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2019-03-11 15:12:08
CLAVIUS, Christopher
In Sphaeram Ioannis de Sacro Bosco commentarius nunc quinto ab ipso auctore recognitus . . . accessit Geometrica . . . de crepusculis tractatio.
Rome: Luigi Zanetti for Paulo Gellio, 1607. Soft cover. 4to - over 9¾ - 12" tall. 4to (220 x 162 mm). [8], 669 (i.e. 639) [1], [48] pp., title printed in red and black and with large woodcut vignette of the celestial spheres (repeated on p. 24), woodcut initials and tailpieces, colophon and printer's device on leaf f3 recto, several astronomical and mathematical diagrams in text, index bound at end, final blank f4 present. Signatures: [cross]4 (A-4L)4, (a-f)4. Contemporary limp vellum, spine lettered in manuscript, inscription on covers in contemporary hand (inner joints split, rear cover restored). Some uneven browning and foxing to text, small wormtracks in blank margins, slight marginal dampstaining to few leaves, first leaves little frayed at fore-edge, two others loose, rear free endpaper repaired. Provenance: Giancarlo Beltrame Library. Still very good copy in original binding, collated complete. ---- Houzeau-Lancaster 2678 - LATER EDITION of Clavius' commentaries on Sacrobosco's Sphaera (first 1570). The basic text of this book, Joannes de Sacrobosco's (fl. ca. 1230) Sphaera was the most widely used astronomical resource of the late Middle Ages and the Early Modern Period and went through literally hundreds of editions inspiring many commentaries. "Although the end of the Ptolemaic era was marked by Copernicus's revolutionary work, De revolutionibus (1543), it was not until the publication of Kepler's Astronomis nova (1609) and Galileo's Sidereus nuncius (1610) that the heliocentric theory began to achieve broader acknowledgement. The period between 1543 and 1610, as … [Click Below for Full Description]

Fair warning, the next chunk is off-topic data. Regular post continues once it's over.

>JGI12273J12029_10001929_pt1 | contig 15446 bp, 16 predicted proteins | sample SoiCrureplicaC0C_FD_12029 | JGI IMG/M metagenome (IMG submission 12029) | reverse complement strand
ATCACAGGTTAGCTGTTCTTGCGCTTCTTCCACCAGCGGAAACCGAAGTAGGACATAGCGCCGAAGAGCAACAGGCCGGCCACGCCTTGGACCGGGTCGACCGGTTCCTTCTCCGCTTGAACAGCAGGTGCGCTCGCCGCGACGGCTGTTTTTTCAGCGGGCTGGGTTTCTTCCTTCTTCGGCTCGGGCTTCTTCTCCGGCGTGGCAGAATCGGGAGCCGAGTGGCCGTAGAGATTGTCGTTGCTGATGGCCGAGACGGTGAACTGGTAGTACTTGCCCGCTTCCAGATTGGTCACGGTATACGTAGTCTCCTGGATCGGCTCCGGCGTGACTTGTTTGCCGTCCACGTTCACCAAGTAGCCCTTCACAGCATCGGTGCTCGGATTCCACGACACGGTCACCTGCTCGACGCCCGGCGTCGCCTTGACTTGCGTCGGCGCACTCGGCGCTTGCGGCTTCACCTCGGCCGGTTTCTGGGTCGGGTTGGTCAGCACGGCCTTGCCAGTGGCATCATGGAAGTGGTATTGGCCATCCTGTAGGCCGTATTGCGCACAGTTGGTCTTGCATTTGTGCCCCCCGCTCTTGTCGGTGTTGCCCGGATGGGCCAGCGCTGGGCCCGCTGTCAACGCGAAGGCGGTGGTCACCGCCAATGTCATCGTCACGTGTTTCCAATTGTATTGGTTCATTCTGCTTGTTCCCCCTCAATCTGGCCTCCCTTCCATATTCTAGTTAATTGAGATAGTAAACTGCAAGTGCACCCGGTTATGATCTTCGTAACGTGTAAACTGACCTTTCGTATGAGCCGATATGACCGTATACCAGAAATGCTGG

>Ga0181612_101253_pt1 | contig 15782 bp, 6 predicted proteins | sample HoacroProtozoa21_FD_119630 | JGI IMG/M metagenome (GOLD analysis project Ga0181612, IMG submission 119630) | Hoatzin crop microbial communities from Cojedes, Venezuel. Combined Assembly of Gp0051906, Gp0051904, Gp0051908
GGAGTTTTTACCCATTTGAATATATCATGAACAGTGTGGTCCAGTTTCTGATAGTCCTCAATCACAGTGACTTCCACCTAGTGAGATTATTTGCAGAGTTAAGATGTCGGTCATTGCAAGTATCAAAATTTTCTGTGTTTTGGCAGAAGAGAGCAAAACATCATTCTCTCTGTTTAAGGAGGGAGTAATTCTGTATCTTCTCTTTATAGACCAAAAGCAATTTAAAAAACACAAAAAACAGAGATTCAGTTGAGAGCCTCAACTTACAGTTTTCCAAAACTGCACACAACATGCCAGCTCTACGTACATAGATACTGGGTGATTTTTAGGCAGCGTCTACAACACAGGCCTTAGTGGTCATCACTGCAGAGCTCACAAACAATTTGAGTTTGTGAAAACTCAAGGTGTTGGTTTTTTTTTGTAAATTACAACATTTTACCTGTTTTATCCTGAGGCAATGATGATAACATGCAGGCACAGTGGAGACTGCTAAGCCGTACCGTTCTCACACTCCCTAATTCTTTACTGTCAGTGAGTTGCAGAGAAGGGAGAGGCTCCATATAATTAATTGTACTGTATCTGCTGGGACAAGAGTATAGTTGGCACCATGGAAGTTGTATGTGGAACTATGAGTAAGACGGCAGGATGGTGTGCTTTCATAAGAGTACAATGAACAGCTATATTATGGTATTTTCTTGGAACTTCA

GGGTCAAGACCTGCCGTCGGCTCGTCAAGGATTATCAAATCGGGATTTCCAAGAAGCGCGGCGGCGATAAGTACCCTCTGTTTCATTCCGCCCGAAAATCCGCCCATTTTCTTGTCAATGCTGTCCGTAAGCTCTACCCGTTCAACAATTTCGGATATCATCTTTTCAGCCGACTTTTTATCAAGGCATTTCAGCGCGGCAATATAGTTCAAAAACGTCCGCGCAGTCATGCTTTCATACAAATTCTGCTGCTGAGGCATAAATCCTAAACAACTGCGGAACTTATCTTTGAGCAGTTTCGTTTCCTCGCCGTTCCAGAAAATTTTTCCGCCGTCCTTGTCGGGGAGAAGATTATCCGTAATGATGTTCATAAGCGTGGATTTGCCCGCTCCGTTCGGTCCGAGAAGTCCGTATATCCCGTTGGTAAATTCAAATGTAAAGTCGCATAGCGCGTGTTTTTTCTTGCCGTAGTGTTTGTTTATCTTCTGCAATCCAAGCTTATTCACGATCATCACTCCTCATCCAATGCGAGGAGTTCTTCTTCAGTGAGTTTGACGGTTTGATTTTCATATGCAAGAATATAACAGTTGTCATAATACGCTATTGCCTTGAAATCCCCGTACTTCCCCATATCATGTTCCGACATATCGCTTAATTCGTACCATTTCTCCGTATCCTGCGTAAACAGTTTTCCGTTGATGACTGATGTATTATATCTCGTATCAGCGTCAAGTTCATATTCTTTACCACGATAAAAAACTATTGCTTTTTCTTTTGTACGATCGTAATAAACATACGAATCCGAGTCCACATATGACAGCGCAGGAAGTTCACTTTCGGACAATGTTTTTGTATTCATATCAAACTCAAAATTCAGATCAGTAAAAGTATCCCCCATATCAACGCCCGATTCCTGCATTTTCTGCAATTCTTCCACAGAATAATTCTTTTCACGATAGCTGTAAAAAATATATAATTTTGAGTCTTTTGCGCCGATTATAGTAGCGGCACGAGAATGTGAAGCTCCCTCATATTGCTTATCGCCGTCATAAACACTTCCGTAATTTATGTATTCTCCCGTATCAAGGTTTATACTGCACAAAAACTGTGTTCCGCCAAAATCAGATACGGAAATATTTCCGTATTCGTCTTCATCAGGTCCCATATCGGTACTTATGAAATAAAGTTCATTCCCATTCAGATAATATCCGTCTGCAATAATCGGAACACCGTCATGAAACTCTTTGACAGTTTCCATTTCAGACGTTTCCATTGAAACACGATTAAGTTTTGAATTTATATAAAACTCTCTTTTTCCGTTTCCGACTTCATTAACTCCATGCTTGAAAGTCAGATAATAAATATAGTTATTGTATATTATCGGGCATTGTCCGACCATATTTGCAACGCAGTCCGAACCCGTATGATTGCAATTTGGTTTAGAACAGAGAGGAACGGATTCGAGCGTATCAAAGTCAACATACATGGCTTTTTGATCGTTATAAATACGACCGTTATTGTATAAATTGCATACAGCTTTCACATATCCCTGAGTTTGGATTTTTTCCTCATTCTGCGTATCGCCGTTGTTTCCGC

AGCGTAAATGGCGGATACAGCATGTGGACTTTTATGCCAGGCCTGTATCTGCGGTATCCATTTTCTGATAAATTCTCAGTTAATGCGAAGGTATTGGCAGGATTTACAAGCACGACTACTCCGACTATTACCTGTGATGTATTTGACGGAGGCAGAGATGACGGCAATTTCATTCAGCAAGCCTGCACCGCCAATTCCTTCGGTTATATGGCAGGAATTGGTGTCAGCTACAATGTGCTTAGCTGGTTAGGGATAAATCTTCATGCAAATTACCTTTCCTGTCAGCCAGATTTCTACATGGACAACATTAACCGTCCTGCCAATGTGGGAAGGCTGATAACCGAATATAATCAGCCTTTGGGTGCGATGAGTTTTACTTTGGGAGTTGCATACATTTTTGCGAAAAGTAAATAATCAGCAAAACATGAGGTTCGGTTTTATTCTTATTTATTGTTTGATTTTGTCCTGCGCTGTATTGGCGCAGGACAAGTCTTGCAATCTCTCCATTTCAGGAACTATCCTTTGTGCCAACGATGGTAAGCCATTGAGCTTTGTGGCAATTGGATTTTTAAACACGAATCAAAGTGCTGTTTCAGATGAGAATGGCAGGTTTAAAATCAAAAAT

Bookseller: Milestones of Science Books [Germany]

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